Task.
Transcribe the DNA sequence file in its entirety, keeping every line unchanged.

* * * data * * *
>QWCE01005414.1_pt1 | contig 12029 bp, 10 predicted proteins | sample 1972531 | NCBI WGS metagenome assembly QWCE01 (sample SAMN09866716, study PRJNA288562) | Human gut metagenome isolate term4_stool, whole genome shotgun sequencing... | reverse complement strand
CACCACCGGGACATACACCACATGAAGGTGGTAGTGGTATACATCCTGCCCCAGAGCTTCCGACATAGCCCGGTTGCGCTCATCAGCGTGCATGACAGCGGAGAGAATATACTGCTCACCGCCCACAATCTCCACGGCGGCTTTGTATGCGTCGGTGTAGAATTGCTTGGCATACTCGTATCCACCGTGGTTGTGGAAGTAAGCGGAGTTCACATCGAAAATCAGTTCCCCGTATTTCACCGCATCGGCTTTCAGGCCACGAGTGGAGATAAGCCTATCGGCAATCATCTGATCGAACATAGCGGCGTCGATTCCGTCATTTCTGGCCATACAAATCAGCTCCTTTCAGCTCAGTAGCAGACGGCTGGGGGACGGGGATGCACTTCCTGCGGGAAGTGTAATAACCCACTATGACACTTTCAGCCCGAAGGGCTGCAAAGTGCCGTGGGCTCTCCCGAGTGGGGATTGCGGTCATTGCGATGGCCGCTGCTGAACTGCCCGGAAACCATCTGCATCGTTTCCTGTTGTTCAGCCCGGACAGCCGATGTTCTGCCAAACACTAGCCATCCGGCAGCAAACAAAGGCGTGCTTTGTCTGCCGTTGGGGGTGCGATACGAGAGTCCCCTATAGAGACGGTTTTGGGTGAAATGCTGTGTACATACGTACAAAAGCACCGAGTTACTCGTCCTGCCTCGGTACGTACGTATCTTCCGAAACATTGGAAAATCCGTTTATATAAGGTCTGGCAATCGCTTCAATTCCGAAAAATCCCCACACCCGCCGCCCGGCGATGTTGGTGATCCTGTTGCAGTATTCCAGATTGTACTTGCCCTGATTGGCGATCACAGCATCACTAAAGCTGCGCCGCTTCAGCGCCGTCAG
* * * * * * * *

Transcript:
>QWCE01005414.1_pt1 | contig 12029 bp, 10 predicted proteins | sample 1972531 | NCBI WGS metagenome assembly QWCE01 (sample SAMN09866716, study PRJNA288562) | Human gut metagenome isolate term4_stool, whole genome shotgun sequencing... | reverse complement strand
CACCACCGGGACATACACCACATGAAGGTGGTAGTGGTATACATCCTGCCCCAGAGCTTCCGACATAGCCCGGTTGCGCTCATCAGCGTGCATGACAGCGGAGAGAATATACTGCTCACCGCCCACAATCTCCACGGCGGCTTTGTATGCGTCGGTGTAGAATTGCTTGGCATACTCGTATCCACCGTGGTTGTGGAAGTAAGCGGAGTTCACATCGAAAATCAGTTCCCCGTATTTCACCGCATCGGCTTTCAGGCCACGAGTGGAGATAAGCCTATCGGCAATCATCTGATCGAACATAGCGGCGTCGATTCCGTCATTTCTGGCCATACAAATCAGCTCCTTTCAGCTCAGTAGCAGACGGCTGGGGGACGGGGATGCACTTCCTGCGGGAAGTGTAATAACCCACTATGACACTTTCAGCCCGAAGGGCTGCAAAGTGCCGTGGGCTCTCCCGAGTGGGGATTGCGGTCATTGCGATGGCCGCTGCTGAACTGCCCGGAAACCATCTGCATCGTTTCCTGTTGTTCAGCCCGGACAGCCGATGTTCTGCCAAACACTAGCCATCCGGCAGCAAACAAAGGCGTGCTTTGTCTGCCGTTGGGGGTGCGATACGAGAGTCCCCTATAGAGACGGTTTTGGGTGAAATGCTGTGTACATACGTACAAAAGCACCGAGTTACTCGTCCTGCCTCGGTACGTACGTATCTTCCGAAACATTGGAAAATCCGTTTATATAAGGTCTGGCAATCGCTTCAATTCCGAAAAATCCCCACACCCGCCGCCCGGCGATGTTGGTGATCCTGTTGCAGTATTCCAGATTGTACTTGCCCTGATTGGCGATCACAGCATCACTAAAGCTGCGCCGCTTCAGCGCCGTCAG